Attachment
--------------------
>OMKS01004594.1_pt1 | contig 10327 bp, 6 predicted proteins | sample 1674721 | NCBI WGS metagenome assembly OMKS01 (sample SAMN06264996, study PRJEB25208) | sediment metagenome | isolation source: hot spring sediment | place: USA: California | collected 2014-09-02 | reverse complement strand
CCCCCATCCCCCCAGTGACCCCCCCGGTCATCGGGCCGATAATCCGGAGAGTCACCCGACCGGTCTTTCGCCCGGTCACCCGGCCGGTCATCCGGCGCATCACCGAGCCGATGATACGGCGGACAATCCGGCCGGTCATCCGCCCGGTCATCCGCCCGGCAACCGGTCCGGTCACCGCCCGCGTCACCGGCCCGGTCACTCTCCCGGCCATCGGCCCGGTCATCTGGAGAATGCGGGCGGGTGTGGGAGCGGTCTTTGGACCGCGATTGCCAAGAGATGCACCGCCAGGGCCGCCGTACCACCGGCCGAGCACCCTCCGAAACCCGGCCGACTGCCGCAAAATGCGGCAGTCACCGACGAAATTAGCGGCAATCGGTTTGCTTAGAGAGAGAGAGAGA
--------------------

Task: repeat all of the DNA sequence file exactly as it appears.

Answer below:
>OMKS01004594.1_pt1 | contig 10327 bp, 6 predicted proteins | sample 1674721 | NCBI WGS metagenome assembly OMKS01 (sample SAMN06264996, study PRJEB25208) | sediment metagenome | isolation source: hot spring sediment | place: USA: California | collected 2014-09-02 | reverse complement strand
CCCCCATCCCCCCAGTGACCCCCCCGGTCATCGGGCCGATAATCCGGAGAGTCACCCGACCGGTCTTTCGCCCGGTCACCCGGCCGGTCATCCGGCGCATCACCGAGCCGATGATACGGCGGACAATCCGGCCGGTCATCCGCCCGGTCATCCGCCCGGCAACCGGTCCGGTCACCGCCCGCGTCACCGGCCCGGTCACTCTCCCGGCCATCGGCCCGGTCATCTGGAGAATGCGGGCGGGTGTGGGAGCGGTCTTTGGACCGCGATTGCCAAGAGATGCACCGCCAGGGCCGCCGTACCACCGGCCGAGCACCCTCCGAAACCCGGCCGACTGCCGCAAAATGCGGCAGTCACCGACGAAATTAGCGGCAATCGGTTTGCTTAGAGAGAGAGAGAGA